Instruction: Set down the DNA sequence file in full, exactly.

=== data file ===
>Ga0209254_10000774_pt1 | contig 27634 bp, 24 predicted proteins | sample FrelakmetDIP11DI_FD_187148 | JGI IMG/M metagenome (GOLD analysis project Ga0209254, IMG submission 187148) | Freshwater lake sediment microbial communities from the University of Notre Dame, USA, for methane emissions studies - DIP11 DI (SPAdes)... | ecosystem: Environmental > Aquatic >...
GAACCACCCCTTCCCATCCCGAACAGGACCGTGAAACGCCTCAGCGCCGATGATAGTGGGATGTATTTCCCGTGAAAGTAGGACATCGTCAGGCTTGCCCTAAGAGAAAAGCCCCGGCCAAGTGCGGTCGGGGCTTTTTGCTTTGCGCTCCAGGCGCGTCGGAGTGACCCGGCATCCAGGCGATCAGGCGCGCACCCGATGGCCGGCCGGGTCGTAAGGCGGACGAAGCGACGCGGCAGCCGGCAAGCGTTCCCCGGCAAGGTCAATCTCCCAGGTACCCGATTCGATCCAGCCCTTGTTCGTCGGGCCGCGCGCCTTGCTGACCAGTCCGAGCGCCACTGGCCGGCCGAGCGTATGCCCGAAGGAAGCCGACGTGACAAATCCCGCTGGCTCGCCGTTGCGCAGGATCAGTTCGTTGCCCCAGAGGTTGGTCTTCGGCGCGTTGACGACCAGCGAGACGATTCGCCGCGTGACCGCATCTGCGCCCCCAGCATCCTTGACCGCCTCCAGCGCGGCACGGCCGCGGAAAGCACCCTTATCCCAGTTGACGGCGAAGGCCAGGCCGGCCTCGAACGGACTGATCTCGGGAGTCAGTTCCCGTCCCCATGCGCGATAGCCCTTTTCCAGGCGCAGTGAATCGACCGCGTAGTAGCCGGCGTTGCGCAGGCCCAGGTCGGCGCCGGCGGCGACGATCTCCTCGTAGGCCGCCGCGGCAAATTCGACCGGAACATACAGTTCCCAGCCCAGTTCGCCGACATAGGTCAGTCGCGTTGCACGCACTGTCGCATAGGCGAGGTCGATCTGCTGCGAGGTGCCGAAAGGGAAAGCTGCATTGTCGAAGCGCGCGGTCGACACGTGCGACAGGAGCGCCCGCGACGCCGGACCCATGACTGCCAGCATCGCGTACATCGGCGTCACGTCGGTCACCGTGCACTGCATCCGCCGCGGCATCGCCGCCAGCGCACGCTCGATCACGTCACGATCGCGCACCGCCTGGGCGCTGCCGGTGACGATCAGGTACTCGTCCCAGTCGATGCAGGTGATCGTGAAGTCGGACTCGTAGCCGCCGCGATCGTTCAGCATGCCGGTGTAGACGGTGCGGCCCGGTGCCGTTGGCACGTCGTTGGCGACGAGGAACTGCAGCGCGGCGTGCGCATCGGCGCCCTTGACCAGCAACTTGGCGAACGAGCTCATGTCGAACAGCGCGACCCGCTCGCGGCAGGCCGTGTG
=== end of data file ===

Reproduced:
>Ga0209254_10000774_pt1 | contig 27634 bp, 24 predicted proteins | sample FrelakmetDIP11DI_FD_187148 | JGI IMG/M metagenome (GOLD analysis project Ga0209254, IMG submission 187148) | Freshwater lake sediment microbial communities from the University of Notre Dame, USA, for methane emissions studies - DIP11 DI (SPAdes)... | ecosystem: Environmental > Aquatic >...
GAACCACCCCTTCCCATCCCGAACAGGACCGTGAAACGCCTCAGCGCCGATGATAGTGGGATGTATTTCCCGTGAAAGTAGGACATCGTCAGGCTTGCCCTAAGAGAAAAGCCCCGGCCAAGTGCGGTCGGGGCTTTTTGCTTTGCGCTCCAGGCGCGTCGGAGTGACCCGGCATCCAGGCGATCAGGCGCGCACCCGATGGCCGGCCGGGTCGTAAGGCGGACGAAGCGACGCGGCAGCCGGCAAGCGTTCCCCGGCAAGGTCAATCTCCCAGGTACCCGATTCGATCCAGCCCTTGTTCGTCGGGCCGCGCGCCTTGCTGACCAGTCCGAGCGCCACTGGCCGGCCGAGCGTATGCCCGAAGGAAGCCGACGTGACAAATCCCGCTGGCTCGCCGTTGCGCAGGATCAGTTCGTTGCCCCAGAGGTTGGTCTTCGGCGCGTTGACGACCAGCGAGACGATTCGCCGCGTGACCGCATCTGCGCCCCCAGCATCCTTGACCGCCTCCAGCGCGGCACGGCCGCGGAAAGCACCCTTATCCCAGTTGACGGCGAAGGCCAGGCCGGCCTCGAACGGACTGATCTCGGGAGTCAGTTCCCGTCCCCATGCGCGATAGCCCTTTTCCAGGCGCAGTGAATCGACCGCGTAGTAGCCGGCGTTGCGCAGGCCCAGGTCGGCGCCGGCGGCGACGATCTCCTCGTAGGCCGCCGCGGCAAATTCGACCGGAACATACAGTTCCCAGCCCAGTTCGCCGACATAGGTCAGTCGCGTTGCACGCACTGTCGCATAGGCGAGGTCGATCTGCTGCGAGGTGCCGAAAGGGAAAGCTGCATTGTCGAAGCGCGCGGTCGACACGTGCGACAGGAGCGCCCGCGACGCCGGACCCATGACTGCCAGCATCGCGTACATCGGCGTCACGTCGGTCACCGTGCACTGCATCCGCCGCGGCATCGCCGCCAGCGCACGCTCGATCACGTCACGATCGCGCACCGCCTGGGCGCTGCCGGTGACGATCAGGTACTCGTCCCAGTCGATGCAGGTGATCGTGAAGTCGGACTCGTAGCCGCCGCGATCGTTCAGCATGCCGGTGTAGACGGTGCGGCCCGGTGCCGTTGGCACGTCGTTGGCGACGAGGAACTGCAGCGCGGCGTGCGCATCGGCGCCCTTGACCAGCAACTTGGCGAACGAGCTCATGTCGAACAGCGCGACCCGCTCGCGGCAGGCCGTGTG